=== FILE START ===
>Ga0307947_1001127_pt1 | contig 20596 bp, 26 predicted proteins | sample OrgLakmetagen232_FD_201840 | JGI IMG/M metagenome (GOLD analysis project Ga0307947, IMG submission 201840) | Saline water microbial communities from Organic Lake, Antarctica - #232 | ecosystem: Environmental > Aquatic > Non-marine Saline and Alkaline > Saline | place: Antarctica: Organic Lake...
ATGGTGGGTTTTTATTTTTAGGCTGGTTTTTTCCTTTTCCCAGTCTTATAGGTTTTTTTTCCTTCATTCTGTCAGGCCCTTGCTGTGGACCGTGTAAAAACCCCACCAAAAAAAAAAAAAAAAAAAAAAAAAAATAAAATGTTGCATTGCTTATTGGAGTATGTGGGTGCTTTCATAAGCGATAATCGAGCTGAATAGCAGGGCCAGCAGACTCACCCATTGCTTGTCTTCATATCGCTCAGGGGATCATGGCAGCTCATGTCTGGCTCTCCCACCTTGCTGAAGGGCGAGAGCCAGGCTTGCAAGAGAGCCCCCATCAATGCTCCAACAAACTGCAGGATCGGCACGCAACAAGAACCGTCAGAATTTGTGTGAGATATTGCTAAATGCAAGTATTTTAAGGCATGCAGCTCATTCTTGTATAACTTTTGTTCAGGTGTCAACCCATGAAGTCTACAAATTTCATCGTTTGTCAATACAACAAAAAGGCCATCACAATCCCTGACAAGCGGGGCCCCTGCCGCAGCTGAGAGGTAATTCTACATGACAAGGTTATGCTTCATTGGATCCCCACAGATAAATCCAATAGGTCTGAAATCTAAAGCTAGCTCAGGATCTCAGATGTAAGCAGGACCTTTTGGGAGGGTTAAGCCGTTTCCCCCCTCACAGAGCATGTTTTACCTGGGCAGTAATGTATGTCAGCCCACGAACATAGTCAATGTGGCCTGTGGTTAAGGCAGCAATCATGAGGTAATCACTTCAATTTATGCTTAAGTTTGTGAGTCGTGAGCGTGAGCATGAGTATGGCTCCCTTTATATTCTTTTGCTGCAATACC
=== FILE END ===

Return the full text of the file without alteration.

>Ga0307947_1001127_pt1 | contig 20596 bp, 26 predicted proteins | sample OrgLakmetagen232_FD_201840 | JGI IMG/M metagenome (GOLD analysis project Ga0307947, IMG submission 201840) | Saline water microbial communities from Organic Lake, Antarctica - #232 | ecosystem: Environmental > Aquatic > Non-marine Saline and Alkaline > Saline | place: Antarctica: Organic Lake...
ATGGTGGGTTTTTATTTTTAGGCTGGTTTTTTCCTTTTCCCAGTCTTATAGGTTTTTTTTCCTTCATTCTGTCAGGCCCTTGCTGTGGACCGTGTAAAAACCCCACCAAAAAAAAAAAAAAAAAAAAAAAAAAATAAAATGTTGCATTGCTTATTGGAGTATGTGGGTGCTTTCATAAGCGATAATCGAGCTGAATAGCAGGGCCAGCAGACTCACCCATTGCTTGTCTTCATATCGCTCAGGGGATCATGGCAGCTCATGTCTGGCTCTCCCACCTTGCTGAAGGGCGAGAGCCAGGCTTGCAAGAGAGCCCCCATCAATGCTCCAACAAACTGCAGGATCGGCACGCAACAAGAACCGTCAGAATTTGTGTGAGATATTGCTAAATGCAAGTATTTTAAGGCATGCAGCTCATTCTTGTATAACTTTTGTTCAGGTGTCAACCCATGAAGTCTACAAATTTCATCGTTTGTCAATACAACAAAAAGGCCATCACAATCCCTGACAAGCGGGGCCCCTGCCGCAGCTGAGAGGTAATTCTACATGACAAGGTTATGCTTCATTGGATCCCCACAGATAAATCCAATAGGTCTGAAATCTAAAGCTAGCTCAGGATCTCAGATGTAAGCAGGACCTTTTGGGAGGGTTAAGCCGTTTCCCCCCTCACAGAGCATGTTTTACCTGGGCAGTAATGTATGTCAGCCCACGAACATAGTCAATGTGGCCTGTGGTTAAGGCAGCAATCATGAGGTAATCACTTCAATTTATGCTTAAGTTTGTGAGTCGTGAGCGTGAGCATGAGTATGGCTCCCTTTATATTCTTTTGCTGCAATACC